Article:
In the 79 years since George Perry caught his 22-pound, 4-ounce largemouth, there have been several claims to usurp the top spot. It wasn't until July 2, 2009 — with Manabu Kurita's 22-5 — that anyone could fairly claim a better fish. Here are a few of the most memorable claims that fell very, very short.
With so many people preferring to release their fish — even their record-class fish — it only makes sense to create a record classification for fish length.
The final stop on the Manabu Kurita world record bass tour came Feb. 24 in South Georgia. The Japanese angler who tied George Perry's longstanding world record visited the waters where history was made in 1932.
Located in the Panhandle Plains Region, O.H. Ivie Lake covers some 19,000 acres and is home to some of the bigger bass in our country. It's also the favorite fishing spot of 11-year-old Andy Ortega, holder of the Texas State Catch and Release Record Largemouth Bass (length) -- youth and adult.
Have you ever seen a 22-pound, 4.97-ounce largemouth bass? Few have, but you can join their ranks by attending the 2011 Bassmaster Classic in New Orleans, La., and stopping by the Yamaha booth at the Bassmaster Classic Outdoors Expo presented by Dick's Sporting Goods.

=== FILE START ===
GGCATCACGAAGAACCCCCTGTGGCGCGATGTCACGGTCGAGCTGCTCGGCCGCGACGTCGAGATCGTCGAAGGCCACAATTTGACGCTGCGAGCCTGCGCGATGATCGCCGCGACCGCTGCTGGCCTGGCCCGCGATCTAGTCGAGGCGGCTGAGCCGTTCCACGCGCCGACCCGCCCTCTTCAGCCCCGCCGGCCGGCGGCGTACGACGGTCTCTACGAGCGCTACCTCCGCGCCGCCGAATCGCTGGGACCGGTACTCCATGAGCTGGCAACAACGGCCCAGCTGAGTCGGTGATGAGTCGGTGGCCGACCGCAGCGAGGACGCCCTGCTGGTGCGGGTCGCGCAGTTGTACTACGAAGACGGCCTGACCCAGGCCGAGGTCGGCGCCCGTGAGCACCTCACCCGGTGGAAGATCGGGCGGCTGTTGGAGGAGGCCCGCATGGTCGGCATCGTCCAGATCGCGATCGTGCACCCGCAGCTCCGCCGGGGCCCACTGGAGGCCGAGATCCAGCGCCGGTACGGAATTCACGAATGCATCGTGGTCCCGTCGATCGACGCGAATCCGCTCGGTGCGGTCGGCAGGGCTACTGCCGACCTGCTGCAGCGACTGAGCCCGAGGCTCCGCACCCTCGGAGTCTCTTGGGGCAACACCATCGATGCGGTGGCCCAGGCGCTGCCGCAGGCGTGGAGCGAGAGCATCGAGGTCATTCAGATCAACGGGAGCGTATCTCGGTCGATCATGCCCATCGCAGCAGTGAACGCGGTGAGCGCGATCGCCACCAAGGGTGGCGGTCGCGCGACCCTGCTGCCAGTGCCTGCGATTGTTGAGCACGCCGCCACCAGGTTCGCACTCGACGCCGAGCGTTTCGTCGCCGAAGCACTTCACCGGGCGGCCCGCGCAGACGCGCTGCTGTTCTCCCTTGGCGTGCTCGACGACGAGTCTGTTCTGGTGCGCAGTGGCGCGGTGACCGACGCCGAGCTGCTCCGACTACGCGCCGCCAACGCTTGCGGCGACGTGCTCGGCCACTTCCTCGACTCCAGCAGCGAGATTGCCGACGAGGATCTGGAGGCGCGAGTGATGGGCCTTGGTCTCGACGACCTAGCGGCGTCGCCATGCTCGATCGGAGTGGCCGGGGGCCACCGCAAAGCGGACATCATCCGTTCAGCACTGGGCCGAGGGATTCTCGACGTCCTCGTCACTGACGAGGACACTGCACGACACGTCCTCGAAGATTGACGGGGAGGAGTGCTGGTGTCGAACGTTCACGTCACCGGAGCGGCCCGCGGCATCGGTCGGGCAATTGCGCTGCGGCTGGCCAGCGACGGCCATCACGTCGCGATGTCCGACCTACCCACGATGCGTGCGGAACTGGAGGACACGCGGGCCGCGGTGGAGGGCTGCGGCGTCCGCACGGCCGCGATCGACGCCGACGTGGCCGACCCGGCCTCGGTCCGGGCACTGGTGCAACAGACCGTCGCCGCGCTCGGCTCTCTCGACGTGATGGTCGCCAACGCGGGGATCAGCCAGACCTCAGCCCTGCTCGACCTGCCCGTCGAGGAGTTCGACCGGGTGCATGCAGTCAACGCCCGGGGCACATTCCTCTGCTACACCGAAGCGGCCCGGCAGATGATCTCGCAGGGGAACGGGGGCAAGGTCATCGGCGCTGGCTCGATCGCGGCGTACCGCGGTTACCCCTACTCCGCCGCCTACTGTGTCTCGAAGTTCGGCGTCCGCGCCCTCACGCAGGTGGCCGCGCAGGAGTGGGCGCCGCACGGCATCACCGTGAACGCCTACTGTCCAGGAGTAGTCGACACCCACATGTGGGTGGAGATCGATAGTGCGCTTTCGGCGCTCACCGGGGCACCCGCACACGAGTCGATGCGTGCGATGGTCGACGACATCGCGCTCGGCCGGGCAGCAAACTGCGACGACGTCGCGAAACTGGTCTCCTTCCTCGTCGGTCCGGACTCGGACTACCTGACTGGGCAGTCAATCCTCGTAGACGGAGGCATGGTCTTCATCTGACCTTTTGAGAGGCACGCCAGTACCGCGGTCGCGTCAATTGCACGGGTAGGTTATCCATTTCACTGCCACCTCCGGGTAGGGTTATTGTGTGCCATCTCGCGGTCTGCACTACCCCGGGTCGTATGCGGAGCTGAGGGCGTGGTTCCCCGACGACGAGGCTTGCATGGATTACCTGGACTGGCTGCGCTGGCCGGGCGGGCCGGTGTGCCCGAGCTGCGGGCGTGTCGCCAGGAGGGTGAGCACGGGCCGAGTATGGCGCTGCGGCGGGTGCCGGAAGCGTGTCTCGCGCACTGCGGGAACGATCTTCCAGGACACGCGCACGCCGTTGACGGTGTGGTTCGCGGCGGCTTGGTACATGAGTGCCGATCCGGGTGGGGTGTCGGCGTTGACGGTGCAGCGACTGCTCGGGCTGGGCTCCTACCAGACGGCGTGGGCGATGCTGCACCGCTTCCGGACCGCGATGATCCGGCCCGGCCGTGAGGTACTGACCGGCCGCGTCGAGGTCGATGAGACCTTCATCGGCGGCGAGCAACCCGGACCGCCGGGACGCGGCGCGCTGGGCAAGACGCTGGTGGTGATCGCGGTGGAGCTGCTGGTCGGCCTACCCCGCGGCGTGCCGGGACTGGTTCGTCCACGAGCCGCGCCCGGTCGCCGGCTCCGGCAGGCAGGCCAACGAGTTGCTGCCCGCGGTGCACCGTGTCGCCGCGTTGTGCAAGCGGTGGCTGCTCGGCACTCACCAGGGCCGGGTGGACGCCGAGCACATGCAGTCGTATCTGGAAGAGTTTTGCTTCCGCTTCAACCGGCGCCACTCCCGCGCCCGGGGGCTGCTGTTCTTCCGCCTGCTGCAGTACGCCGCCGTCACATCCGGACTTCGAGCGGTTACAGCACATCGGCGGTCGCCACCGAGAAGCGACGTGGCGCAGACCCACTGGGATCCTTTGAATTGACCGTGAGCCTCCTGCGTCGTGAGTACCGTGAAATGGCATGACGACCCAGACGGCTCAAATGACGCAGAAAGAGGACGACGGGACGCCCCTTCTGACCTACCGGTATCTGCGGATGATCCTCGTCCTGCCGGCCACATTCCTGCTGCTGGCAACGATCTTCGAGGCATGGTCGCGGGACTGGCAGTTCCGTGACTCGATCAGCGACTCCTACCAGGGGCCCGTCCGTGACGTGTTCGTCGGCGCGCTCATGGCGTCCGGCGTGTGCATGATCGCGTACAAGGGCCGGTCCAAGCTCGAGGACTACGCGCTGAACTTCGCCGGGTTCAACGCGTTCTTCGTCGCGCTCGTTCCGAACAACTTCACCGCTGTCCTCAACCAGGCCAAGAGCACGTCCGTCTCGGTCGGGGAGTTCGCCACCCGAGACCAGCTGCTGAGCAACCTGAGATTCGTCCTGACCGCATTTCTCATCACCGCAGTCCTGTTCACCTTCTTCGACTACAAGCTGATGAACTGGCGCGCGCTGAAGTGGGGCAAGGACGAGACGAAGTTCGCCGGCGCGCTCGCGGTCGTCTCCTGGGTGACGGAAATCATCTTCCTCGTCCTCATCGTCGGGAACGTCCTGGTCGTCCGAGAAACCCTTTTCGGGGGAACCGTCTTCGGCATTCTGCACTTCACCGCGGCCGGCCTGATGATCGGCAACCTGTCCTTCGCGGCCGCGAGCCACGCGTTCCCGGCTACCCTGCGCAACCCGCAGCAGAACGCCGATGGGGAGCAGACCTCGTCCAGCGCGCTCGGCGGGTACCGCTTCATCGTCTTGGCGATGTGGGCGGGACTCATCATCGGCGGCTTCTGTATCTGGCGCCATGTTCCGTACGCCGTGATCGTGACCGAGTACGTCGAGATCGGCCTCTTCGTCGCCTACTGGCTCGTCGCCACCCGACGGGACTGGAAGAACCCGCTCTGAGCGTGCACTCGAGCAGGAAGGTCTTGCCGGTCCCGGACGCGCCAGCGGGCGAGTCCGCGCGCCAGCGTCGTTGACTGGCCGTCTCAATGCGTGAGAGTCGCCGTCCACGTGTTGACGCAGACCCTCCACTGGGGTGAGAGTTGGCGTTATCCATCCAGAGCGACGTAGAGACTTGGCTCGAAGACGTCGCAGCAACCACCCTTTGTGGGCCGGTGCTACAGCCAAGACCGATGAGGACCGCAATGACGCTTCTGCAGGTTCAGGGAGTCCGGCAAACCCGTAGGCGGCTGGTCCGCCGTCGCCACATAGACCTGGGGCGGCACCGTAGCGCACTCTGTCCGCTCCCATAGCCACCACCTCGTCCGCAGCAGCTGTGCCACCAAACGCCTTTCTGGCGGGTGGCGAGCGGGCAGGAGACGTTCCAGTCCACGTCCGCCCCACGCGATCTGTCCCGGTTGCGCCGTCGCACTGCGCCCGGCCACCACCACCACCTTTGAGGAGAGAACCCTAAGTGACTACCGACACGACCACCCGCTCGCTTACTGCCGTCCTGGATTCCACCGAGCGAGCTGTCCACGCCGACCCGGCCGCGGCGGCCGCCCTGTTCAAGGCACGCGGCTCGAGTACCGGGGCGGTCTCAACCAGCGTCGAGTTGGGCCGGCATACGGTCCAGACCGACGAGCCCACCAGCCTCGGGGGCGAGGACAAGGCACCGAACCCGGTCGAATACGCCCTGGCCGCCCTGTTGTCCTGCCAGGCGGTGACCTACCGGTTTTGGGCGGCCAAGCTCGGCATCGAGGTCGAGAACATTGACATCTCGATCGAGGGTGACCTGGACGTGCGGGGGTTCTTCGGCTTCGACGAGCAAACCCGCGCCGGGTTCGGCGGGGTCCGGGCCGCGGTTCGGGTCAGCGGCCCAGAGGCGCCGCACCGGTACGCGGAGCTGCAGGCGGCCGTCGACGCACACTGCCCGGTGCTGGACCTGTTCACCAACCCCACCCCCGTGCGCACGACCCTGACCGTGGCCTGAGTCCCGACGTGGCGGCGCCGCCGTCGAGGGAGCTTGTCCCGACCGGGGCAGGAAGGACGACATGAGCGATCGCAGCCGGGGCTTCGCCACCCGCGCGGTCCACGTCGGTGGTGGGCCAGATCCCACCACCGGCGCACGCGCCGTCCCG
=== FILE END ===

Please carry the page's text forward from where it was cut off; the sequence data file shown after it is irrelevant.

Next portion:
Eleven-year-old Conner Peitsmeyer made the most of his new rod and reel while fishing with his father on a cold morning in November at Aurora Reservoir.
Alabama gave California a real gift when Coosa River spotted bass were transplanted to the Golden State. The Alabama fish adapted to their new surroundings nicely, making it "Sweet Home California."
Manubu Kurita wins a Big Bass trophy with is record tying catch
A tournament initiated by the Aurora Bassmasters established a new mark in the history of Canadian bass tournament fishing.
The most sought after record in all of fishing has been broken ... almost. Technically, Manabu Kurita's 22-pound, 4.97-ounce largemouth bass from Japan's Lake Biwa is now tied with a bass nearly 1 ounce lighter caught more than 77 years ago in rural Georgia.